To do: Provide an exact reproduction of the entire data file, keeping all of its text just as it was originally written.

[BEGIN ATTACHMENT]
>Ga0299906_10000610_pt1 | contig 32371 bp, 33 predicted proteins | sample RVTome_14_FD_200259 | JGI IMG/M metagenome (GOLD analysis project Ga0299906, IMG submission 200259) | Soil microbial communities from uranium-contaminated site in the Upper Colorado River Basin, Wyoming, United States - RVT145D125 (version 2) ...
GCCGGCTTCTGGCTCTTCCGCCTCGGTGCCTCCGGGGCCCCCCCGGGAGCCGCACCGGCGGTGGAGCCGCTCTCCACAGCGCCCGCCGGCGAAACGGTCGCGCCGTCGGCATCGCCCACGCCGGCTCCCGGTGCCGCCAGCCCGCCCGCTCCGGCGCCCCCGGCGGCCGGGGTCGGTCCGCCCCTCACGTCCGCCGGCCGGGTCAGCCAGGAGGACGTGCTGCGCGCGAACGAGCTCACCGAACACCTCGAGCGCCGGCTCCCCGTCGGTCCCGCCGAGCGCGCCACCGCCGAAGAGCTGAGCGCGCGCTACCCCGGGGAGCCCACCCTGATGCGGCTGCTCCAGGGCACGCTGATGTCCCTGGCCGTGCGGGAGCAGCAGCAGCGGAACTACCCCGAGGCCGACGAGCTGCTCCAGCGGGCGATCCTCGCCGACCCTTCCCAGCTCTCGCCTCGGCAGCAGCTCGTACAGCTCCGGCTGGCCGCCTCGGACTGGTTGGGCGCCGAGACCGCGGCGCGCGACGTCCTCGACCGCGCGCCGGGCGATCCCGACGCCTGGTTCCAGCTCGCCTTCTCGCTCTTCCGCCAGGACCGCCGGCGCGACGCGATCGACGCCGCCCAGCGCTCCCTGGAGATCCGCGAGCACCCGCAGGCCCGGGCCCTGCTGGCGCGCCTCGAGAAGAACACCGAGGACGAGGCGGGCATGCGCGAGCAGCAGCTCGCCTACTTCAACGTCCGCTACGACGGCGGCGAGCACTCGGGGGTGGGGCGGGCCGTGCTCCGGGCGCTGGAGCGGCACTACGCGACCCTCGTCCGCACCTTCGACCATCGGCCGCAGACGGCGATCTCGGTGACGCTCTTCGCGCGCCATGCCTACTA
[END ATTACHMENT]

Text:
>Ga0299906_10000610_pt1 | contig 32371 bp, 33 predicted proteins | sample RVTome_14_FD_200259 | JGI IMG/M metagenome (GOLD analysis project Ga0299906, IMG submission 200259) | Soil microbial communities from uranium-contaminated site in the Upper Colorado River Basin, Wyoming, United States - RVT145D125 (version 2) ...
GCCGGCTTCTGGCTCTTCCGCCTCGGTGCCTCCGGGGCCCCCCCGGGAGCCGCACCGGCGGTGGAGCCGCTCTCCACAGCGCCCGCCGGCGAAACGGTCGCGCCGTCGGCATCGCCCACGCCGGCTCCCGGTGCCGCCAGCCCGCCCGCTCCGGCGCCCCCGGCGGCCGGGGTCGGTCCGCCCCTCACGTCCGCCGGCCGGGTCAGCCAGGAGGACGTGCTGCGCGCGAACGAGCTCACCGAACACCTCGAGCGCCGGCTCCCCGTCGGTCCCGCCGAGCGCGCCACCGCCGAAGAGCTGAGCGCGCGCTACCCCGGGGAGCCCACCCTGATGCGGCTGCTCCAGGGCACGCTGATGTCCCTGGCCGTGCGGGAGCAGCAGCAGCGGAACTACCCCGAGGCCGACGAGCTGCTCCAGCGGGCGATCCTCGCCGACCCTTCCCAGCTCTCGCCTCGGCAGCAGCTCGTACAGCTCCGGCTGGCCGCCTCGGACTGGTTGGGCGCCGAGACCGCGGCGCGCGACGTCCTCGACCGCGCGCCGGGCGATCCCGACGCCTGGTTCCAGCTCGCCTTCTCGCTCTTCCGCCAGGACCGCCGGCGCGACGCGATCGACGCCGCCCAGCGCTCCCTGGAGATCCGCGAGCACCCGCAGGCCCGGGCCCTGCTGGCGCGCCTCGAGAAGAACACCGAGGACGAGGCGGGCATGCGCGAGCAGCAGCTCGCCTACTTCAACGTCCGCTACGACGGCGGCGAGCACTCGGGGGTGGGGCGGGCCGTGCTCCGGGCGCTGGAGCGGCACTACGCGACCCTCGTCCGCACCTTCGACCATCGGCCGCAGACGGCGATCTCGGTGACGCTCTTCGCGCGCCATGCCTACTA